Jack Tennant is called home by his mother to reconcile with the father he hasn’t seen in 15 years, after the old man succumbs to a stroke and ends up with “Locked-In” Syndrome. Hahva, his girlfriend and a social worker, is convinced that confronting his family demons will help Jack find peace. However, Jack has never told Hahva what the demons are he’s hiding: about his brother Dexter who died when Jack was five; how his father, the alcoholic, was the killer responsible for Dexter’s death; and that his father broke Jack’s finger, effectively ending his musical career. Hahva also isn’t aware of the circumstances surrounding Jack’s dismissal from his Ph.D. program.
Adam Davies’ second novel Goodbye Lemon, published four years after his acclaimed debut novel The Frog King, shows humanity at its rawest, stripped naked in all its messiness. Jack is angry and emotionally infantile, frozen in time in the moment when he lost his brother, but Davies still engenders the empathy of readers and helps them laugh with the follicly-challenged young man, who calls his childhood home the “Suicide Palace.”
Recently, a number of books have been written dealing with the difficult issue of losing a child. This fundamental loss has far reaching consequences on the siblings who remain, providing authors with a wide range of literary options. Davies chooses to explore the family dynamic resulting from the parental decision to erase every trace of a lost child and shut off emotionally from their remaining children. As Jack states: “I wasn’t just robbed of my brother’s life; I was robbed of his memory…I wasn’t allowed to know the first thing about him.” Later on Jack realizes that he didn’t just have the void left by his brother, the emptiness came from losing his parents as well.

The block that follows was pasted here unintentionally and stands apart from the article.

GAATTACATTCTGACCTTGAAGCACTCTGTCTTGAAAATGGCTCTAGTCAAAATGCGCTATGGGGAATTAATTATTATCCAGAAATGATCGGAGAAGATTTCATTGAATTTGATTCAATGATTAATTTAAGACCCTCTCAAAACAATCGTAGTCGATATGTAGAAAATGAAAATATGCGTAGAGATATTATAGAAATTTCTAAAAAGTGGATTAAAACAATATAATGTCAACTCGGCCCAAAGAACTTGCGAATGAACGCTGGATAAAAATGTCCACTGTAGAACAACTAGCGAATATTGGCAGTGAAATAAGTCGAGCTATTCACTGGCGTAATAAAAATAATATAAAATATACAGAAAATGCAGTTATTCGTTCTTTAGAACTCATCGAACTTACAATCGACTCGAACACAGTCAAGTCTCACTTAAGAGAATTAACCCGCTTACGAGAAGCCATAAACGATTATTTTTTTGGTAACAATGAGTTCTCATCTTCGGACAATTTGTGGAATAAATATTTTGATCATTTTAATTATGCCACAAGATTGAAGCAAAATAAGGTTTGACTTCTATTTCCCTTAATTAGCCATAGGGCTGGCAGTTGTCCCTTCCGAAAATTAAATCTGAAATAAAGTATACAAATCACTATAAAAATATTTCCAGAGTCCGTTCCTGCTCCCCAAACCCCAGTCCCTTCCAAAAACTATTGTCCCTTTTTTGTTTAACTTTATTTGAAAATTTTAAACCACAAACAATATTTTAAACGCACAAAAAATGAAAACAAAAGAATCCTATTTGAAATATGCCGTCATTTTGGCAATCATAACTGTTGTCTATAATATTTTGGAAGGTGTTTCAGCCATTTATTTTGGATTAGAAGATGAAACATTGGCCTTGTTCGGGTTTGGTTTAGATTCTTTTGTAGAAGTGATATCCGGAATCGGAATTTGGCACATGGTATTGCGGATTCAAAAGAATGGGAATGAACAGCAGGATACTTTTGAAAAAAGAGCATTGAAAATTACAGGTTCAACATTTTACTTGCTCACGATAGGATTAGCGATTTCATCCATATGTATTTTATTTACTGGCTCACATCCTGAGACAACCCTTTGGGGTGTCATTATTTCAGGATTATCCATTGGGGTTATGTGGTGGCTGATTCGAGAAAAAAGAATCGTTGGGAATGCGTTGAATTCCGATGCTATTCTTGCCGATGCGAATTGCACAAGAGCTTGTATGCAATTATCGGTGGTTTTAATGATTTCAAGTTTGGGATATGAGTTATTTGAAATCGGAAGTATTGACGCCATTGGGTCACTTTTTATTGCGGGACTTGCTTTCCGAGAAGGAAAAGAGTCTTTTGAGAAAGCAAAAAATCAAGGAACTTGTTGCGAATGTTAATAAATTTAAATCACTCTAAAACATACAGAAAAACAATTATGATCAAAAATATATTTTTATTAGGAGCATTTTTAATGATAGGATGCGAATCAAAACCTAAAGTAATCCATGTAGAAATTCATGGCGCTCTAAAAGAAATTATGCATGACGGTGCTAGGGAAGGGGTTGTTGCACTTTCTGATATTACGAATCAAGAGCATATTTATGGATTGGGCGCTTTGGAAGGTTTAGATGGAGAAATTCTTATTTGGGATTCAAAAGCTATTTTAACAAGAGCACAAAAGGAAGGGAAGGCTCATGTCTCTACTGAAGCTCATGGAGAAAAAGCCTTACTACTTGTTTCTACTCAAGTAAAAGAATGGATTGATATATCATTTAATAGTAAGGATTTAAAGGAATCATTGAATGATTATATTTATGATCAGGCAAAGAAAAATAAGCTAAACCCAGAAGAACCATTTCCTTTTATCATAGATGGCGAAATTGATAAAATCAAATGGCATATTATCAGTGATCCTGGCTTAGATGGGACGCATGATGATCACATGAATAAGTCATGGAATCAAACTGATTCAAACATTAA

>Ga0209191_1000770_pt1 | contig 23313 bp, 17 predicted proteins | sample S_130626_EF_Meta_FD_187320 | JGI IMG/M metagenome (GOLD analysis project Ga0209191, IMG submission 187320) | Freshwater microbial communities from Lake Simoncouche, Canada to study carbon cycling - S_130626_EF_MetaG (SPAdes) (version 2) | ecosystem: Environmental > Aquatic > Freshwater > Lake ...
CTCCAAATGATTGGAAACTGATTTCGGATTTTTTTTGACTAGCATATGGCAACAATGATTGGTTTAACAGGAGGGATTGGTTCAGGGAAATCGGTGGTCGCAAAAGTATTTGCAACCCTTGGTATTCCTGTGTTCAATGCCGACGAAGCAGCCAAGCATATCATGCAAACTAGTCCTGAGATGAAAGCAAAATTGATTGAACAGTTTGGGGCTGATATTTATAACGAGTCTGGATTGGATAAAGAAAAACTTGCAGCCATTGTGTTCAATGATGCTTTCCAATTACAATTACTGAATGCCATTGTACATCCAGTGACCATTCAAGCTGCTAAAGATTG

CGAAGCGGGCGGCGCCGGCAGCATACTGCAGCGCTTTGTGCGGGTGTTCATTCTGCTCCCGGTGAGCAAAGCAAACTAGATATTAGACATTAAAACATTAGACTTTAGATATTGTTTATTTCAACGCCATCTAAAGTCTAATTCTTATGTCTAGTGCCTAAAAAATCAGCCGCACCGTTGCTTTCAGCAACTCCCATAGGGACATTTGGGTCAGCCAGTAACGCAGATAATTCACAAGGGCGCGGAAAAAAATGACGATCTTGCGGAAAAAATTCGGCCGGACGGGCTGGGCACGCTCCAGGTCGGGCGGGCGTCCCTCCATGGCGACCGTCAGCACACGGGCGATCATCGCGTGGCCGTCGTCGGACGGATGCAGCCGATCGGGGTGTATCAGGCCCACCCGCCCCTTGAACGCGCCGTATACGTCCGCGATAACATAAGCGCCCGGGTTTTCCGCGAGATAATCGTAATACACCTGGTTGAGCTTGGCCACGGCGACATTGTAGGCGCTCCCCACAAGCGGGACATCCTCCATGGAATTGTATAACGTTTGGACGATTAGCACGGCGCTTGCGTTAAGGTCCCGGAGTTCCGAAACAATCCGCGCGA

In the Tennants, Davies has created a family where each member exists in their own sphere of isolation and obsessions, only periodically intersecting with one another. For fifteen years, Jack hasn’t returned home or dealt with the loss of his brother. He lives a closed life refusing to acknowledge the void he carries with him and his past, yet chooses a life-partner who is a social worker who makes a career out of determining individual’s truthes. Unable to save Dexter or himself, Jack nevertheless makes choices that hint at his desire to be saved; actions countering his words.
Goodbye Lemon is so effective because Davies writes with a plethora of descriptive language, throwing the lack of real communication among the members of the Tennant family into starker relief. He creates soundscapes out of words, filling up the void with invoked sound and scent, often using obscure vocabulary to invoke the right note or image. For some readers this will be invigorating, causing them to rapidly grab for the well-used dictionary; however, for others Davies’ language choices will have the effect of a wall and may cause them to set the novel aside. This would be a shame, for in Goodbye Lemon, Davies has created a novel whose dark humour and heart is sure to delight.
Publisher: Riverhead Books
Publication Date: August 8, 2006
Binding: Trade Paperback
tags: books book reviews Adam Davies family relationships fiction death of a child